LS: In the international press, even cities like Vancouver and Montreal can be described as small, remote towns. And in the Canadian context, some prairie sites are regarded that way. What is the secret of making a gallery program significant in supposedly remote spaces?
AK: Well, I think you just have huge potential, because one can do whatever one wants. And you can think freely and creatively.
I’ll give you two examples: after Edward Poitras did the Venice Biennale in 1995, he went back to Regina and did a series of exhibition projects on his reserve—just for the reserve, that were not advertised or documented. So that is one example of things happening there that people really just don’t know about elsewhere.
And young artists like Tyler Brett—he moved to Bruno, bought a storefront with artist Serena McCarroll and they ran a gallery for a few years in a town with the population of 500. So that’s another kind of example. Something like that also continued on as the Bruno Arts Bank with Brett and Kerri Reid for a few years.
Maybe from the Eurocentric or American point of view, these are remote places. But then again, what is Kassel, Germany, home to Documenta? It’s this tiny, bland, former munitions factory town.
So much theory has been written about being decentred and about the end of art capitals. There are so many biennales in places much, much smaller and more remote than Regina. I think it comes back to funding. Some of these places abroad have really put in millions and millions of dollars into creating investments and interest internationally. Unfortunately, in Canada, we haven’t really done that.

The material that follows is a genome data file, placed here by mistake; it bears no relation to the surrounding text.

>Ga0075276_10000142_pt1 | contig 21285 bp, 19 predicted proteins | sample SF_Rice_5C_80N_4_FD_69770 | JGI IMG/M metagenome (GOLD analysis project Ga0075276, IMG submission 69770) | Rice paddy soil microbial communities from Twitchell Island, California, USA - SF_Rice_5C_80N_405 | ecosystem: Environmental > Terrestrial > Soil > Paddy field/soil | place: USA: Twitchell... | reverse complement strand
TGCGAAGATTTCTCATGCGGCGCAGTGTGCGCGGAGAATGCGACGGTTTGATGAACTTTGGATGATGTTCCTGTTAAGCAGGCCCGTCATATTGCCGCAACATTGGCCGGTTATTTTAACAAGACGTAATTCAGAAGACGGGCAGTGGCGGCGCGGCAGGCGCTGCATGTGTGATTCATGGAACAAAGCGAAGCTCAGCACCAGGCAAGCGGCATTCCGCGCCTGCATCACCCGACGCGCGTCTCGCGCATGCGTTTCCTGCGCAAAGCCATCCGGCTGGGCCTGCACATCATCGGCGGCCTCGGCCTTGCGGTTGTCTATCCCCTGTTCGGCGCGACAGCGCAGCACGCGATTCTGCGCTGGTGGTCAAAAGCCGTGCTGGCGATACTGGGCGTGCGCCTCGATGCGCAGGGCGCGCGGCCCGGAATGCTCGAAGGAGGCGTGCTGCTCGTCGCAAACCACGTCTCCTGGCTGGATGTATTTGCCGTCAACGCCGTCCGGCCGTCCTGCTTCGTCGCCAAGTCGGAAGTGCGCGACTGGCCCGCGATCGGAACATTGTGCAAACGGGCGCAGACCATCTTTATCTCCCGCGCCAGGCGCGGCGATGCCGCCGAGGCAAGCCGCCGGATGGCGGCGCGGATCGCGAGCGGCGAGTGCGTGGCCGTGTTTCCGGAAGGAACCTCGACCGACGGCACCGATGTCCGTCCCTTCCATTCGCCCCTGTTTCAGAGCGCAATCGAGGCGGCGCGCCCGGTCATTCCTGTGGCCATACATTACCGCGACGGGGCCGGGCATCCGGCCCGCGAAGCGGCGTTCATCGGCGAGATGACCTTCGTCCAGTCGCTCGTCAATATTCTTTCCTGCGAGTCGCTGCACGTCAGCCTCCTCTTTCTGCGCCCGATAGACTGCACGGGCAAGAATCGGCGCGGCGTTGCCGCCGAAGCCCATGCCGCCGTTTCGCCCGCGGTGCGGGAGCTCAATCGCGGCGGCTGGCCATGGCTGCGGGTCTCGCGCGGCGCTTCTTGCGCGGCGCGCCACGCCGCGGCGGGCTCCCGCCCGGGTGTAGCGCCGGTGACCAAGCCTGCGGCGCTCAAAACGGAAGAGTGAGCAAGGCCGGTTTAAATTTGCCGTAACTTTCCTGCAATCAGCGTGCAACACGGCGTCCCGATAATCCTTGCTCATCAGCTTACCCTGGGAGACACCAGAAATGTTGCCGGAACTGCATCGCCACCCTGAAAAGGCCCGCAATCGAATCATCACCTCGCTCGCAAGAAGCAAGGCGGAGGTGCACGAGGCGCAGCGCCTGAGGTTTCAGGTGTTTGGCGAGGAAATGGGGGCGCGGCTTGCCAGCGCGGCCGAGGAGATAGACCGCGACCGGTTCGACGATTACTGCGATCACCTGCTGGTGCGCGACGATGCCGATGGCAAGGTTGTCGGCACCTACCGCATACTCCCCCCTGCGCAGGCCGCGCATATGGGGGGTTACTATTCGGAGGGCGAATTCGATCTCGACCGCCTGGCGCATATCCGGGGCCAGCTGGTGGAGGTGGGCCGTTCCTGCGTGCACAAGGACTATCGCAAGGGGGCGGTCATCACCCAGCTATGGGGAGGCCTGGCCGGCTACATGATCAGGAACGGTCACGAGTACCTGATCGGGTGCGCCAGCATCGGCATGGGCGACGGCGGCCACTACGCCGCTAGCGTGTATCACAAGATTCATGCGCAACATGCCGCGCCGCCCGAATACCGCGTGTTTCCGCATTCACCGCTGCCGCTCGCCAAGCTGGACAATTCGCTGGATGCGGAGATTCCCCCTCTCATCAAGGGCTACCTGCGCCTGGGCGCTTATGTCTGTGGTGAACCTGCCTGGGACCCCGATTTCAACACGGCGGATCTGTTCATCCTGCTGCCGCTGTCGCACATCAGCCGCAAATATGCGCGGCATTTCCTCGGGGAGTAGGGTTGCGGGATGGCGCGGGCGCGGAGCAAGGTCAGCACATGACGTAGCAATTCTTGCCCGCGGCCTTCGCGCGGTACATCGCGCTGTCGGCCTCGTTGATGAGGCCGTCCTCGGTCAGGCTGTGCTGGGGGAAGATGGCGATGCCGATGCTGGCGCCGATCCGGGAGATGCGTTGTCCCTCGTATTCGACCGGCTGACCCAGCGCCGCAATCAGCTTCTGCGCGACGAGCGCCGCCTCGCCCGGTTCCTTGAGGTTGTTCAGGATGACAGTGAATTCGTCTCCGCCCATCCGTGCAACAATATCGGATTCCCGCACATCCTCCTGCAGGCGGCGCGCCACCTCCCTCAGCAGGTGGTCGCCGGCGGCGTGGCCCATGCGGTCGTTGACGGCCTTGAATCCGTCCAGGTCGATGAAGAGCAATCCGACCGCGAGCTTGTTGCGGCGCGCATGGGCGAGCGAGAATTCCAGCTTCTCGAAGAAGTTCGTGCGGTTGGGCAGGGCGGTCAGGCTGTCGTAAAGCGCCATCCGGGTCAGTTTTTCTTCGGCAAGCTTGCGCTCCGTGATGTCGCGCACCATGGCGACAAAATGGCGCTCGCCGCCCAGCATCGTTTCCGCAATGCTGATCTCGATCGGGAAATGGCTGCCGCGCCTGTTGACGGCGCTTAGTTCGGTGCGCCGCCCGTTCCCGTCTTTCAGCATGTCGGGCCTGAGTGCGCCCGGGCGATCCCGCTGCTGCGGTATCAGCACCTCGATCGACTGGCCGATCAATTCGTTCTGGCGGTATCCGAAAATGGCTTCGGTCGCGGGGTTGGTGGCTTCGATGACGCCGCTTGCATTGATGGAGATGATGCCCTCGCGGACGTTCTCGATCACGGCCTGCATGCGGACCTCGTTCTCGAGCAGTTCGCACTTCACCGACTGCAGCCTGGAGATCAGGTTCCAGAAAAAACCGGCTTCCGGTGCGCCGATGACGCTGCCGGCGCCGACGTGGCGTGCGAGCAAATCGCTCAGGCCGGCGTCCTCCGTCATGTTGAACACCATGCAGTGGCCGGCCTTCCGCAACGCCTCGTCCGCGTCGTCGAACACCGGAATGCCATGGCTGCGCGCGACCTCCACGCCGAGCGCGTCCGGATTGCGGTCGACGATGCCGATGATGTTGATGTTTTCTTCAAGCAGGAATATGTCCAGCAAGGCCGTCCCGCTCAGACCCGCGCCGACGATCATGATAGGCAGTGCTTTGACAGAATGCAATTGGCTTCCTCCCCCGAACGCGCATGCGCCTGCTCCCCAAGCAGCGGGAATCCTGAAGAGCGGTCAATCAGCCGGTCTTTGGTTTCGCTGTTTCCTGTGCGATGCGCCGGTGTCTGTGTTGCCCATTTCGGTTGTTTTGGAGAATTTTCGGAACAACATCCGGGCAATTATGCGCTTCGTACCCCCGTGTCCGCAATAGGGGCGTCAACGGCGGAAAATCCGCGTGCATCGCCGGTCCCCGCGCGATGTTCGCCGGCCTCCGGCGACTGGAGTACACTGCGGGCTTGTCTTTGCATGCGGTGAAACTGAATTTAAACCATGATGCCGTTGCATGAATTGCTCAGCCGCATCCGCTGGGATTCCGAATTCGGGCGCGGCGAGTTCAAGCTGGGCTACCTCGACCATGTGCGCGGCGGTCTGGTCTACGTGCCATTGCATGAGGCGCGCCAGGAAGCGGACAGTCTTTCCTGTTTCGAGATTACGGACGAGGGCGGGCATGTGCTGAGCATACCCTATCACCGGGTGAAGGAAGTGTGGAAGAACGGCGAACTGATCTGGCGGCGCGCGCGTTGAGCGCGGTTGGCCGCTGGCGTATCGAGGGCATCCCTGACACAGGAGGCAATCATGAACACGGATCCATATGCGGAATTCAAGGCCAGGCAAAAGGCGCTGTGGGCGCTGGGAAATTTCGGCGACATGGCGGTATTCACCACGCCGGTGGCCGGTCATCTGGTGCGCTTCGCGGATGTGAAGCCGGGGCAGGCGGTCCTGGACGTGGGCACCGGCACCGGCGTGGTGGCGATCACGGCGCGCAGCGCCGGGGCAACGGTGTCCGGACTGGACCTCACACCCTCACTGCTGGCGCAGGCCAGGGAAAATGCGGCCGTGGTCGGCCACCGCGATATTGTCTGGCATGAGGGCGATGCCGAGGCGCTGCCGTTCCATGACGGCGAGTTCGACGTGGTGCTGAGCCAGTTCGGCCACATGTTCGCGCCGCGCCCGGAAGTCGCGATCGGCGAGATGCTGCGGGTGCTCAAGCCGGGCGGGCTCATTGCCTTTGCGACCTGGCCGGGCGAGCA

LS: Any other thoughts on the move?
That earlier time in the province was really productive for me. Being a young person and going somewhere where you could be in charge of things and take chances was a really exceptional experience.
I’m older now, but I have had very positive experiences there.
In the late 1990s at the Dunlop, I worked with Bruce Grenville at the Vancouver Art Gallery to commission the Most Wanted and Most Unwanted Canadian Painting from Komar and Melamid. We hired Ipsos Reid and they did a survey of what people wanted to see in art, and the artists went with that.
Where else could I have done that, or would it have worked so well? Regina was at the time Canada’s “least desirable” city to live in and Vancouver was Canada’s “most desirable,” according to a poll. I have always been more interested in what is going on outside the centre, and interested in the underdog. I see a lot of possibilities in Saskatchewan.
This interview has been edited and condensed.
This article was corrected on September 9, 2013. The original copy erroneously suggested that Kiendl would complete his MFA in the coming year and also listed the MacKenzie has having been part of the University of Saskatchewan. The gallery originally opened as part of the University of Saskatchewan’s Regina campus, which is now the University of Regina.